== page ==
We arrived mid-afternoon. As we were making our final turn into the village bay, a pod of dolphin jumped off our bows. We knew we were in for a special time here. Again, there were quite a few boats here. This time we had: s/v Dreamtime, s/v Boree, s/v True Companions, s/v Geramar, and s/v Summer Sky. Three of us had just arrived in the afternoon, the other three checked in with the village the day before. We had to wait until almost dark for the tide to rise so we could dinghy to the village. There we were shown to the village chief’s house and offered sevusevu.
Sevusevu is where you offer a gift to the chief of a village. When the chief accepts your gift, he welcomes you to your community and you essentially become a part of the village and are offered their assistance and protection while visiting their land. The chief’s son, named William or Willie, explained what was going on in English. Since it was near dark, the chief didn’t offer the longer version of the ceremony where we would be offered to drink Kava. We all had brought ceremonially wrapped Kava roots as our gifts. It is the most common gift for sevusevu here. The Fiji people drink a lot of Kava since it is easier to make than alcohol. Kava is more of a relaxing narcotic than alcohol.
The next day, we were all invited by the chief’s son to go to the big volcanic island on the north side of inside of the outer reef. The island is called Cobia (pronounced “Thombia”). The plan was to hike the crater, do some snorkeling and spearfishing, and do some evening lobstering. It was a very full day. The crater walk treated us to some specatcular views. I took some 360 photos from the top. We didn’t get any fish during our afternoon spearfishing, but it was still fun. We had motored over to Cobia and anchored on the western side. We took Tahina and True Companions – the two catamarans to hold the most people.
In the evening, just Bert from Boree, Willie, and I went out at night to fish and lobster. It turns out I was one of the best at spotting things to shoot. I found the biggest lobster, and spotted a huge crab. I also spotted the biggest fish. But, Willie was very quick to do the shooting. After over an hour in the water, we had filled up two medium sized buckets with fish, lobster and crab. During the hunting, I saw lots of interesting marine life. Including sea snake, eels, shark, lots of fish and many lobster too small to take. We also saw lots of caves under the reef. It was a lot of fun, but tiring.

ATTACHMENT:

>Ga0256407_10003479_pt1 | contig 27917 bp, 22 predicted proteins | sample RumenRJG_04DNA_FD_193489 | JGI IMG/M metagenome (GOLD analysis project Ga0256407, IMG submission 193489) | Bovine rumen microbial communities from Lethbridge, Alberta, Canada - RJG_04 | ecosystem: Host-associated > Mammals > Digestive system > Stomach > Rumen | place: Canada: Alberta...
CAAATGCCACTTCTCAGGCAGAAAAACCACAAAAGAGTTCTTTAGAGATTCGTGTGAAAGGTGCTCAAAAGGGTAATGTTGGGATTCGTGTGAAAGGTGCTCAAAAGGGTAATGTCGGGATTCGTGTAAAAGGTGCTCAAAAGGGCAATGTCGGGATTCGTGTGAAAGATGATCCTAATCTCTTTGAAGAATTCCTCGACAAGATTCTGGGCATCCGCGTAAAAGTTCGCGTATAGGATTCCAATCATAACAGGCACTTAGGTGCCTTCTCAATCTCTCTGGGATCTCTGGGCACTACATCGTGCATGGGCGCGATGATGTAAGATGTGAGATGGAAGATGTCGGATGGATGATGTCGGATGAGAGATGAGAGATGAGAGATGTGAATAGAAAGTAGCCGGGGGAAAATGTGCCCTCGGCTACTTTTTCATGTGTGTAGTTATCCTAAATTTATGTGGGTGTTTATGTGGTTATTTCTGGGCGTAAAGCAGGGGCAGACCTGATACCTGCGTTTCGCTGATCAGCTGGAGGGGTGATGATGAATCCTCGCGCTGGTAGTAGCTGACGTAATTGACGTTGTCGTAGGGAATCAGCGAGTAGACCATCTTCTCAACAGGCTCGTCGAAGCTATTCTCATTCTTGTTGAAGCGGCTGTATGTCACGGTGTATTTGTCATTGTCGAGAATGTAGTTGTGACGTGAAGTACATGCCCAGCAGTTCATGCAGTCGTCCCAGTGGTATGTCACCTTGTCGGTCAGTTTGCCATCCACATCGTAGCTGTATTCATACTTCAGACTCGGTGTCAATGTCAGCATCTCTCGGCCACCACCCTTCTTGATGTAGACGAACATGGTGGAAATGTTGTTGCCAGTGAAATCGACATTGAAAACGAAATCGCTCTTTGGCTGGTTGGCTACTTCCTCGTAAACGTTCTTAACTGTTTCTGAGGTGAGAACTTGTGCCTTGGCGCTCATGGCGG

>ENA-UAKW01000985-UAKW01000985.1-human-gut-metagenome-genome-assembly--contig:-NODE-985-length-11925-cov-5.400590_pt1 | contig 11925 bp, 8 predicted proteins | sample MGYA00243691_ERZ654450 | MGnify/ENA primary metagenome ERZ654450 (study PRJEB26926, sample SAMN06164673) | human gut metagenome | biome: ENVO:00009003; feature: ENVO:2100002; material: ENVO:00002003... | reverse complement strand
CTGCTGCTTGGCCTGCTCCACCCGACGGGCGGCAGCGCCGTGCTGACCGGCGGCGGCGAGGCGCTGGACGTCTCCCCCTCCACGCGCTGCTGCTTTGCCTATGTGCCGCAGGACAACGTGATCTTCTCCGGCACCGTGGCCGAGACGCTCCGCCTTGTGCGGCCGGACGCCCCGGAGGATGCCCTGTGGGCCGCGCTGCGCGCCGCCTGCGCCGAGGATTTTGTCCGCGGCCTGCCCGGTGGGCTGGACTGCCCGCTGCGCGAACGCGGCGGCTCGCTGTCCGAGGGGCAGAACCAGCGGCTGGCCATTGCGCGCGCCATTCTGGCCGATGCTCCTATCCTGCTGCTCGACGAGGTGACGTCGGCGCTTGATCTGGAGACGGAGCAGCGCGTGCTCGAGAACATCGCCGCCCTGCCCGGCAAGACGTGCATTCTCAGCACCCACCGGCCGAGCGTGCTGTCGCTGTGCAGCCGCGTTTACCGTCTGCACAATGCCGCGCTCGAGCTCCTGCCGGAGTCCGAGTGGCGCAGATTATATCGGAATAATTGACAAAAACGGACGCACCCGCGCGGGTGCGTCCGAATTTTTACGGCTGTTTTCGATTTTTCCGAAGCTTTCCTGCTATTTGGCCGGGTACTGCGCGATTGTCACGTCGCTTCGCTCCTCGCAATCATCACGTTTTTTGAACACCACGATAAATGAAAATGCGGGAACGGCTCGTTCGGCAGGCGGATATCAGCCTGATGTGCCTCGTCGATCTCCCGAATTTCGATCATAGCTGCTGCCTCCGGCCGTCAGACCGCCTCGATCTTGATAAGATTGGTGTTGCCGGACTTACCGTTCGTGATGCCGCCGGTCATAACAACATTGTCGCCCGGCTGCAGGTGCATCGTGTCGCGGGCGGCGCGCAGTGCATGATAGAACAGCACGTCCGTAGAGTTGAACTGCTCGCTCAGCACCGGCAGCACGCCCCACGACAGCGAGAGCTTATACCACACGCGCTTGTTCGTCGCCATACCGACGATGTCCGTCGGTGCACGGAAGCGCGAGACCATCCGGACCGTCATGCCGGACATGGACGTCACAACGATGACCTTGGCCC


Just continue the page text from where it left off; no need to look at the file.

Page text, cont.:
We got back to the boats and immediately pulled up anchor and returned to the village anchorage. On the way, Willie cleaned the fish, and they cooked up the crab and lobster. Karen meanwhile prepared some foods and prepared to host all the boats on Tahina for the dinner. I grilled up some of the fish as we prepared all the dishes. Everyone was complaining how late it was – nearly 10 PM by the time we sat down to eat. It was a LONG day! But, the food was excellent.
When we returned to the village anchorage, I realized there was something wrong with the port engine’s throttle. The, engine wouldn’t work right. So, I used just the starboard engine to anchor. The next day, I finally determined that our port engine gear-shift cable was broken. Bert from Boree came over and helped me devise a temporary solution. The break was near the end closest to the sail drive. We cut off the specially made sleeve that holds the end in place for the cable to operate, and made a functioning temporary solution. It works, but I need to arrange to get a new cable. Yet another example of repairing your boat in exotic places!
That night, we were invited by the village to participate in a feast and dance in our honor. Karen wasn’t feeling well so, she didn’t go. We had a wonderful time as the guests of honor – we were first treated to drink some Kava, then we ate. The entire village had to wait until we finished eating before they ate (the normal custom here). They had a band of musicians who played guitars and ukeleles while we ate. Then there was singing, and dancing. The best part was watching all the little kids. I showed them some of the pictures and video clips I had been taking and the little kids were all crowded around me to look, point and laugh.
We may stay here a few more days. Even though there is no Internet here. This is really a special place!
Finally got Internet and uploaded photos. You can see the photos in the following album – which is extra large. There are many photos from th last few posts. The Budd Reef/Yanuca/Cobia shots start at about number 40 in the slideshow: